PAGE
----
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The Penn Cricket club celebrates a third place finish at the American College Cricket Championship.

The Penn cricket team doesn’t have a new trophy to show off, but it certainly exceeded expectations at its recent national tournament.

The team — ranked 25th of 32 heading into the American College Cricket Championship in Ft. Lauderdale, Fla., last week — finished the tournament in third place.

The Quakers won their first four matches to secure a berth in the semifinal match, where they lost to eventual champion George Mason.

“We have made history,” team captain Saksham Karwal wrote in an email. “The team is elated, though we know that the trophy was ours for the taking.”

Penn lost its semifinal match by just nine runs, an extremely small margin in cricket.

According to Karwal, the only reason the team made it so far was a strong team spirit.

“All 12 of the members had an unceasing, never-say-die attitude,” he wrote. “The hunger for winning was so strong that we could go out and beat the best of teams, may they be stronger than us on paper.”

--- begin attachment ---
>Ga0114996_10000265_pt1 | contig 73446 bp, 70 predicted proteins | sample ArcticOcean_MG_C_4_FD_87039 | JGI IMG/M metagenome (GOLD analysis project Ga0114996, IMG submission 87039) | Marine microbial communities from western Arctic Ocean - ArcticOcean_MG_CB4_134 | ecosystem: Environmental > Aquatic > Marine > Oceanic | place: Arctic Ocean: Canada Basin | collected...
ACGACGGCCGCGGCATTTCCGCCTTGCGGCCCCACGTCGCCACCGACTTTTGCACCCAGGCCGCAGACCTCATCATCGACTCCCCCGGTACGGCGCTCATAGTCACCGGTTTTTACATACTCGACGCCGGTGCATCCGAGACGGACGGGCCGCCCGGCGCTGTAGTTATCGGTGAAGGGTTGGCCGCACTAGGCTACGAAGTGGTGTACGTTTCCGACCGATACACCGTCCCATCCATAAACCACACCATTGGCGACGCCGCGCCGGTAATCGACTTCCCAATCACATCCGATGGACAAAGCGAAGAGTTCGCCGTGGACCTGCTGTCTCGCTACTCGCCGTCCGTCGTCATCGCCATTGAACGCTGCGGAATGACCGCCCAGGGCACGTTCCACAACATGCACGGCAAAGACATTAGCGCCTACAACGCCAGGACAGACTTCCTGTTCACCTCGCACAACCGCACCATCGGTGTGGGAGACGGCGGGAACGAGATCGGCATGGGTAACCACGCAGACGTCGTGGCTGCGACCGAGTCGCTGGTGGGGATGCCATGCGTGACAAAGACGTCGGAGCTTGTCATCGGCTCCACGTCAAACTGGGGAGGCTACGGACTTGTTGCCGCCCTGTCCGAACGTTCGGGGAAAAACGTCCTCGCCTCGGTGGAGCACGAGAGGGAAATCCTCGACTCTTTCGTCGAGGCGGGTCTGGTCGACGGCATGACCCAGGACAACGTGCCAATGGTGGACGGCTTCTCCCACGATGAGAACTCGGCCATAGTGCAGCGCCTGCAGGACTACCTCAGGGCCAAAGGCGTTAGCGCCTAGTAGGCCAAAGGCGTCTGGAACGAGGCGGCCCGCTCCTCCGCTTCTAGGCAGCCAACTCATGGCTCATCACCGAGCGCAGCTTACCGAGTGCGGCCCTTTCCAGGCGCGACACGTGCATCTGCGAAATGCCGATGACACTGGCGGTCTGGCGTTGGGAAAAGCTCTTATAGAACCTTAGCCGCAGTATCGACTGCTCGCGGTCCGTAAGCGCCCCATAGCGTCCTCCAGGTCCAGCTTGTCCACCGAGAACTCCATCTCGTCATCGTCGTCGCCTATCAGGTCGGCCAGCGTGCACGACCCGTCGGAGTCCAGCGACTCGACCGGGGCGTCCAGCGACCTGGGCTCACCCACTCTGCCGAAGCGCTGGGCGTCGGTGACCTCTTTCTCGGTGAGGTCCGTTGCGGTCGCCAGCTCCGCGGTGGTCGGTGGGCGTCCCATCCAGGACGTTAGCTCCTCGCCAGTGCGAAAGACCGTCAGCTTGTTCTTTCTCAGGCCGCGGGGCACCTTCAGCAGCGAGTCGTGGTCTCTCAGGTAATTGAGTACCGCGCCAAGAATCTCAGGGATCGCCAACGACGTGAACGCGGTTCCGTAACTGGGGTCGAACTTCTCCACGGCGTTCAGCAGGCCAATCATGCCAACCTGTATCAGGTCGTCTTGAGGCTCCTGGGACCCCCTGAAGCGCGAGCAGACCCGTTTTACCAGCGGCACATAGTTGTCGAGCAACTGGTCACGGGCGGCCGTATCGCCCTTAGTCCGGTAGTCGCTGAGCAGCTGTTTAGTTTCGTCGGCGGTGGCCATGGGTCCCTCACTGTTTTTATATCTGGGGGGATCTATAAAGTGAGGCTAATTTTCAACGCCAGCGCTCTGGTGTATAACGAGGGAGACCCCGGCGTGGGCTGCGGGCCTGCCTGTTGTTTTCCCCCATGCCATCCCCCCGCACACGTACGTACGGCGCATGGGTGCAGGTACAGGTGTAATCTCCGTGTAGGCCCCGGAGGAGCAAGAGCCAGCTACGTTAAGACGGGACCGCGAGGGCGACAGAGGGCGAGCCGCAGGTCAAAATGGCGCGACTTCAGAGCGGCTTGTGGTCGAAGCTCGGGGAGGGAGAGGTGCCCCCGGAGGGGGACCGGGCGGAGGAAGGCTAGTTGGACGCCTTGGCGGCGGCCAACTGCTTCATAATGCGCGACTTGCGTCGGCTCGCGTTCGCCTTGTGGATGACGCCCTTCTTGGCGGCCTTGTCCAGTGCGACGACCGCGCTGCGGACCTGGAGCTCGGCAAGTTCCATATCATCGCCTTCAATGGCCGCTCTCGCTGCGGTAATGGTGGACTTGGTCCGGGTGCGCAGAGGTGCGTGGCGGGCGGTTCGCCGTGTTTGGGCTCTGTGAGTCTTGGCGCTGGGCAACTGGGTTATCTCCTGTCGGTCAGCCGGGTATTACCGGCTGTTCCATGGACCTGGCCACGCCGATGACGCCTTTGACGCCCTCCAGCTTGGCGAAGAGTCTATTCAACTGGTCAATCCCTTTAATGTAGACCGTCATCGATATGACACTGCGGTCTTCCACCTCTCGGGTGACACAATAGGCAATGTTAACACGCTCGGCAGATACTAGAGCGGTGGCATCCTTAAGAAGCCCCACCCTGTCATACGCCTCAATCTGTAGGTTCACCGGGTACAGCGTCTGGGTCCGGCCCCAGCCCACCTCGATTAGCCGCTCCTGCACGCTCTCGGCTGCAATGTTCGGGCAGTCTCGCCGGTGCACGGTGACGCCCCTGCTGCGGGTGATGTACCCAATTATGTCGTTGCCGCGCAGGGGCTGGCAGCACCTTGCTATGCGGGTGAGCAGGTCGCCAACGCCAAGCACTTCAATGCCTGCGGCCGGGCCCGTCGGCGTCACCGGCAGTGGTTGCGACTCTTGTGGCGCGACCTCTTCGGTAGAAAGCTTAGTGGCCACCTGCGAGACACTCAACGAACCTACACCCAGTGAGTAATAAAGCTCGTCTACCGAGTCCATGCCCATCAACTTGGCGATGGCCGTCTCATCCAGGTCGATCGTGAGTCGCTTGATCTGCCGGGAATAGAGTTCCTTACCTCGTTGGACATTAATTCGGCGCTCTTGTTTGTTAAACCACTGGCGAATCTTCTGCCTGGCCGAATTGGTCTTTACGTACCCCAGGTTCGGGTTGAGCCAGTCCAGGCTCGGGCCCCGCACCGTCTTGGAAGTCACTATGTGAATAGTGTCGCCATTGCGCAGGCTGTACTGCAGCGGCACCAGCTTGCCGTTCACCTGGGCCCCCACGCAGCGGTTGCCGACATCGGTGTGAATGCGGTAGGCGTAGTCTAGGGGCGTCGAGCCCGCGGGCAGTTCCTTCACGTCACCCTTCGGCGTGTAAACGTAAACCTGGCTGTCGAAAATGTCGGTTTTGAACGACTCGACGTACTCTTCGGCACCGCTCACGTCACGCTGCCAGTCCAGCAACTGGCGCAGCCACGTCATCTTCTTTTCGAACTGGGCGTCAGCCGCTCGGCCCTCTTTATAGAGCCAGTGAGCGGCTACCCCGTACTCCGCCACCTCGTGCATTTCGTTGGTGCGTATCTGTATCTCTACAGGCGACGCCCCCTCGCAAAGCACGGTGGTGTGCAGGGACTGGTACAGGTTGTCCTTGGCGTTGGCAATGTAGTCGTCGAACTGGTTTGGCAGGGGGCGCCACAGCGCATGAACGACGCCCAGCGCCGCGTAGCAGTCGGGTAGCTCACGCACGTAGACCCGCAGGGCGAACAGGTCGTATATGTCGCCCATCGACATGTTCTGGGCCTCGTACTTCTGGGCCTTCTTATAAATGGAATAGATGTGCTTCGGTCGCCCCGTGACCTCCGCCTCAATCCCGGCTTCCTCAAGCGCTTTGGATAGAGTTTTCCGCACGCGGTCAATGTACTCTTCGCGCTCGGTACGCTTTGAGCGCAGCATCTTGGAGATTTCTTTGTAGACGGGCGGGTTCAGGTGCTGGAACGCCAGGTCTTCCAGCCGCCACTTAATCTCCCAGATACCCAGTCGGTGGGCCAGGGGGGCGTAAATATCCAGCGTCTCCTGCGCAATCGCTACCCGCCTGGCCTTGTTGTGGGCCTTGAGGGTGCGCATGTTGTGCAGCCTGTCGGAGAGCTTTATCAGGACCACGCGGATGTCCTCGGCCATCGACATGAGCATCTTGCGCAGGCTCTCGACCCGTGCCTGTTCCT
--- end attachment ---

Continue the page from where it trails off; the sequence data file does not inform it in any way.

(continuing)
The Red and Blue beat the University of Minnesota, Texas Tech University, the Thunderbird School of Management and the University of Iowa en route to the semifinals.

The team was allowed two alumni players, and both stepped up big for the Quakers. Rahul Bourothu, who earned a master’s degree from the School of Engineering and Applied Science in 2009, and Gavish Sharma, a 2007 Engineering master’s graduate, both had games with at least 50 runs apiece.

Sophomore Dhruv Toshniwal also contributed more than 50 runs in the team’s first win.

Karwal acknowledged the strong support for the cricket club from Penn’s Department of Recreation. He hopes its strong finish at the tournament will encourage the administration and the Sports Club Council to invest in the team’s continuing success.

He believes an improvement in infrastructure would allow the team to be better prepared for bigger tournaments and have a greater chance of success in the future.

But with only two graduating players, the team has a good opportunity to make it back to the semifinals in next year’s tournament.

The captain has already received emails from interested players and incoming freshmen for next year, and he expects the team will be “even better” than the current group.

Junior Engineering student Roshan Rai will be captain next year, and Karwal says his successor will “do us all proud.”

“I have great hopes that next year’s team will surpass this year’s performance and bring back the cup,” Karwal wrote.

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